Children in both groups improved; however, those who were assigned to the experimental telehealth service model improved significantly more than those in the augmented primary care arm for the following outcomes:

  • VADRS-Caregiver criteria for inattention (P < .001)

  • VADRS-Caregiver criteria for hyperactivity (P = .02)

  • VADRS-Caregiver criteria for combined ADHD (P = .005)

  • ODD (P = .04)

  • VADRS-Caregiver role performance (P = .01)

  • CIS-P impairment (P < .001)

  • VADRS-Teacher criteria for hyperactivity (P = .02)

  • VADRS-Teacher criteria for combined ADHD (P = .045)

A Hit With Families

The study was a hit with the families, Dr Myers said. "They were grateful, because most of these children who came into the study had been through multiple trials of medication and sometimes therapy and still were not getting better. So families were appreciative of being in the control arm of the study, even though they wanted to be randomized to the active intervention. We had very positive feedback from families."

The telehealth service used high-definition, large, flat-screen TVs with point-to-point connectivity.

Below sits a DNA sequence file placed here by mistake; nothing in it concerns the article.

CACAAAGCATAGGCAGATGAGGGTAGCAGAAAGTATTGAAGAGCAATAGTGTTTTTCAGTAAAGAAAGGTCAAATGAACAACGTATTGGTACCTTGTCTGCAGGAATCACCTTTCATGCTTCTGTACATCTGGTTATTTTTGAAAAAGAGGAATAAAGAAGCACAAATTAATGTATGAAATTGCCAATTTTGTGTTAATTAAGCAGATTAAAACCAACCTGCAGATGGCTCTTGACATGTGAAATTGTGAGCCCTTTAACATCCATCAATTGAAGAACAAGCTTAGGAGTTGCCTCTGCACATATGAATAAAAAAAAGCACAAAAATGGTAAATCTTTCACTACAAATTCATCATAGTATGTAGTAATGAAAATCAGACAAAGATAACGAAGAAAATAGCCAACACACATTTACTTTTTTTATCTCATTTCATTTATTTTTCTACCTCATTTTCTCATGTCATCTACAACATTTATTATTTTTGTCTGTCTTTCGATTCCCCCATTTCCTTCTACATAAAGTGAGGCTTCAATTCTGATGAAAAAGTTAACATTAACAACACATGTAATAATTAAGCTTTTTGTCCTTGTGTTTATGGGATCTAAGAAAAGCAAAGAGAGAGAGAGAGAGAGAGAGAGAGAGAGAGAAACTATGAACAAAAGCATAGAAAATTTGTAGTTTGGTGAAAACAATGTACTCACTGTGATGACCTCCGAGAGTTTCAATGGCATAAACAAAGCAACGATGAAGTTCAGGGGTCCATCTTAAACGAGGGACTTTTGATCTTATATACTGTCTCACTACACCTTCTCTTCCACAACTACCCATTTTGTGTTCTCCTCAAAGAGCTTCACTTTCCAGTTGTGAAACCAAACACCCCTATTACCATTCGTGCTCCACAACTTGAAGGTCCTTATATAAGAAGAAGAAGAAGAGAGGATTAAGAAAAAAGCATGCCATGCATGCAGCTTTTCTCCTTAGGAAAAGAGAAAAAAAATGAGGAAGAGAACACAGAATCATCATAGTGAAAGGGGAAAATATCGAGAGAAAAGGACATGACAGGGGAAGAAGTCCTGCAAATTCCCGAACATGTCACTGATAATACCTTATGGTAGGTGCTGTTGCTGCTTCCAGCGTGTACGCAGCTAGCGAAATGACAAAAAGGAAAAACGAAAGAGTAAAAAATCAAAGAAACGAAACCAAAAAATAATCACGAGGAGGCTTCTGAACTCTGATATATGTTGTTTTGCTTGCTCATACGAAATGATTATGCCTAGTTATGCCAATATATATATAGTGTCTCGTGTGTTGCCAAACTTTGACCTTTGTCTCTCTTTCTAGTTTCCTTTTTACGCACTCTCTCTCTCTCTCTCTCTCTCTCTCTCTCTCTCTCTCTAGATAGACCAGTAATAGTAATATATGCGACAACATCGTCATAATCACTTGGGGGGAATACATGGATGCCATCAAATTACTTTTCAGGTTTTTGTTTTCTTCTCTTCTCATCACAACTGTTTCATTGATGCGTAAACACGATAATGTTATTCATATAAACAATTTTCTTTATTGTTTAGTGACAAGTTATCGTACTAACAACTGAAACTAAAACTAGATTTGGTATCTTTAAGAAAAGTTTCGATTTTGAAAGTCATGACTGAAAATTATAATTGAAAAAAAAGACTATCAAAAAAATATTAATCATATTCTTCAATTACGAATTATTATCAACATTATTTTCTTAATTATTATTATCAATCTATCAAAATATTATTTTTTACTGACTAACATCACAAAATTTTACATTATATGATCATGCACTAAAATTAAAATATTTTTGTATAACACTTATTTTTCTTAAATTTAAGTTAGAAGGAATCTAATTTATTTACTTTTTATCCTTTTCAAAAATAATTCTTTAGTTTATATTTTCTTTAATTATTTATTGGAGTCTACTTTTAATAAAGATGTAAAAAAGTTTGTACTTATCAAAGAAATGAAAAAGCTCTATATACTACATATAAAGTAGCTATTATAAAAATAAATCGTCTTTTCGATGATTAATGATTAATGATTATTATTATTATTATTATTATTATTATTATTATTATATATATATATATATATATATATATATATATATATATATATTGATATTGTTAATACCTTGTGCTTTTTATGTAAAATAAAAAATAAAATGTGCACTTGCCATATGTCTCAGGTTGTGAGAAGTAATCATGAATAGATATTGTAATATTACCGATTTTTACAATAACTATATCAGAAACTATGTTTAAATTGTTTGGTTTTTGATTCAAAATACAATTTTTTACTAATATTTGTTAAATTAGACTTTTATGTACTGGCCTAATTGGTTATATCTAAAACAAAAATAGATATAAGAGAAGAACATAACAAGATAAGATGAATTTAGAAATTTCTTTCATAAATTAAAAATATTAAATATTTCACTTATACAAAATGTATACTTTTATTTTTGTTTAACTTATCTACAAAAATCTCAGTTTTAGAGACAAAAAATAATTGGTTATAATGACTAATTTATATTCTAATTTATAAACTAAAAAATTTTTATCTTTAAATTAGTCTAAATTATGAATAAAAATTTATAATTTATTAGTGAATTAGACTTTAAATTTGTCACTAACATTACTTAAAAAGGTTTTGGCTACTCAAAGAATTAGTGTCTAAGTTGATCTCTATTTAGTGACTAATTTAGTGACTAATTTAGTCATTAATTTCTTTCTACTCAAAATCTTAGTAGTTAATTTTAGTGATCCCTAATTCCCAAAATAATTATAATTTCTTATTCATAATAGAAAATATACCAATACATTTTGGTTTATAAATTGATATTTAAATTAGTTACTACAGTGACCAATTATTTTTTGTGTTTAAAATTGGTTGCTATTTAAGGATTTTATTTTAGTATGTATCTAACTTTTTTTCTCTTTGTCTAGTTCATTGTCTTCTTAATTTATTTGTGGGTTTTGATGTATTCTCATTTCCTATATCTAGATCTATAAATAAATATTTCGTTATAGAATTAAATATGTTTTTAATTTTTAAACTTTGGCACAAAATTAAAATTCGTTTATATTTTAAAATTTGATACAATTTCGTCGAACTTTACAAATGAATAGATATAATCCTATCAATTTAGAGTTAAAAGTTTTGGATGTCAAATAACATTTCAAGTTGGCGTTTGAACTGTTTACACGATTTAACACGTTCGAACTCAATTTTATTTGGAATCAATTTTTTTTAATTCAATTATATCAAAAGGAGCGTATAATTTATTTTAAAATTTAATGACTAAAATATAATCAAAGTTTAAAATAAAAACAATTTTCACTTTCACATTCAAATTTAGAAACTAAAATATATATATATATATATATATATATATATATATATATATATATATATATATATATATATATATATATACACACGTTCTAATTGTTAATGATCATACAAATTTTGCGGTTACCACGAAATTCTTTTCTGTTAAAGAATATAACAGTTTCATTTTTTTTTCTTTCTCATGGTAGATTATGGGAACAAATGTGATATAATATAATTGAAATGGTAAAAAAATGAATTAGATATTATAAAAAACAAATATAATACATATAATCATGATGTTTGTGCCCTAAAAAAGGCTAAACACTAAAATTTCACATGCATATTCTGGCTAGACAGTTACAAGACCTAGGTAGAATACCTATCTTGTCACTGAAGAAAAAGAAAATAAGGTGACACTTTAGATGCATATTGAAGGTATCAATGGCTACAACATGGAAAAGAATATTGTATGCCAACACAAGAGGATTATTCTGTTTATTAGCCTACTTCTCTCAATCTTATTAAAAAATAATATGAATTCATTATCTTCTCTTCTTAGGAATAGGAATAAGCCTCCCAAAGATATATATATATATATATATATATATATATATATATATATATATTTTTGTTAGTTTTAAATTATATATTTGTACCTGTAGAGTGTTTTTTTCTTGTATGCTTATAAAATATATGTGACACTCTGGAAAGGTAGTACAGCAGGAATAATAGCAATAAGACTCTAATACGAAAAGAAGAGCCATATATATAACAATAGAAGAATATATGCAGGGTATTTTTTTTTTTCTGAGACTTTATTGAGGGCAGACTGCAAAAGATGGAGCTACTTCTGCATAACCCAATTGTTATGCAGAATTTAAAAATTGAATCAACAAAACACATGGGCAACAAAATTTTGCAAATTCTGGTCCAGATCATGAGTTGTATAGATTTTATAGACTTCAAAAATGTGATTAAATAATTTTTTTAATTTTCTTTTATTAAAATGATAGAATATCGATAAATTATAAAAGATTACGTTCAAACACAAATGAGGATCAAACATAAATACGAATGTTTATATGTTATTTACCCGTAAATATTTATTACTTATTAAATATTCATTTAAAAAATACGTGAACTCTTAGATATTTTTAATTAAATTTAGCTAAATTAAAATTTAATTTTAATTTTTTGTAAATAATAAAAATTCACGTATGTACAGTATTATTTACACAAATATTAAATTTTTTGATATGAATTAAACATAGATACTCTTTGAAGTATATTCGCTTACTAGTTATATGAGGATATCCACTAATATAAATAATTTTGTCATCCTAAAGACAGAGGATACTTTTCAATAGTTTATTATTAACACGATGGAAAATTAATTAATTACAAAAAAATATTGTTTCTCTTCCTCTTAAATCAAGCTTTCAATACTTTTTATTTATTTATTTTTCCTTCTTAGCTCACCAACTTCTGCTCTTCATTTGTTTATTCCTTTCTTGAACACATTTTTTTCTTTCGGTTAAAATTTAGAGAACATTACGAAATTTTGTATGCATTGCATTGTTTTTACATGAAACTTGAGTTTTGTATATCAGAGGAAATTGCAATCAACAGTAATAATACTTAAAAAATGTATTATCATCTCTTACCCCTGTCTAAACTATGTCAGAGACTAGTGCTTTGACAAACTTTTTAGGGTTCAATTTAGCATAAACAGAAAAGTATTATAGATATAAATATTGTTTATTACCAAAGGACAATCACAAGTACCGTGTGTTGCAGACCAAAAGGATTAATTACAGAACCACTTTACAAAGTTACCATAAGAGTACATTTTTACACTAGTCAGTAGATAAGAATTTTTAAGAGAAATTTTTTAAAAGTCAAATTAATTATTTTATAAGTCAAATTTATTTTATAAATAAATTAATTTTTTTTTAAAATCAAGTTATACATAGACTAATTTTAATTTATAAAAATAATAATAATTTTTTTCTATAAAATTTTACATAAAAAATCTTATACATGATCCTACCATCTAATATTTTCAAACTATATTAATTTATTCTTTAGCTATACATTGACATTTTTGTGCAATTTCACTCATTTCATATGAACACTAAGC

"This was the technology in 2008, when we started this study. But in that short amount of time since we did the study, the technology has changed. If we were to do this again and go to the sites that are most underserved, we would probably switch to desktop video conferencing. It's not as good a connection, it doesn't have all the bells and whistles to scan the room and zoom in, but it's pretty good, and it will reach to very remote areas. This would open access to many more families."

New Standard of Practice

In an accompanying editorial, Donald M. Hilty, MD, University of Southern California (USC) Medical Center and the Keck School of Medicine of USC, in Los Angeles, and Peter M. Yellowlees, MD, from the University of California–Davis Health System, note that this study "has very significant implications for the practice of psychiatry in general, child psychiatry, rural and primary mental health service delivery, and all of us in this era of increasingly integrated care."

The editorialists state that mental health services using multiple technologies "with a plethora of hybrid approaches to care being available is not only the new way to practice psychiatry but also is likely to lead in many instances to a new standard of practice; all this shows that telemedicine is versatile and puts specialized treatments where and when the patients need them."

They add that most mental health care takes place in primary care settings worldwide and that most patients with psychiatric disorders never see a psychiatrist.

"Versatile telehealth models such as CATTS help remedy this problem.... We propose that the Myers model of combined interventions should become the new standard of practice in child psychiatry for treating children who have ADHD combined with other psychiatric disorders, whether the children live in rural or metropolitan areas," they write.

Dr Myers, Dr Hilty, and Dr Yellowlees report no relevant financial relationships.

J Am Acad Child Adoles Psychiatry. 2015;54:263-274, 245-246. Abstract, Editorial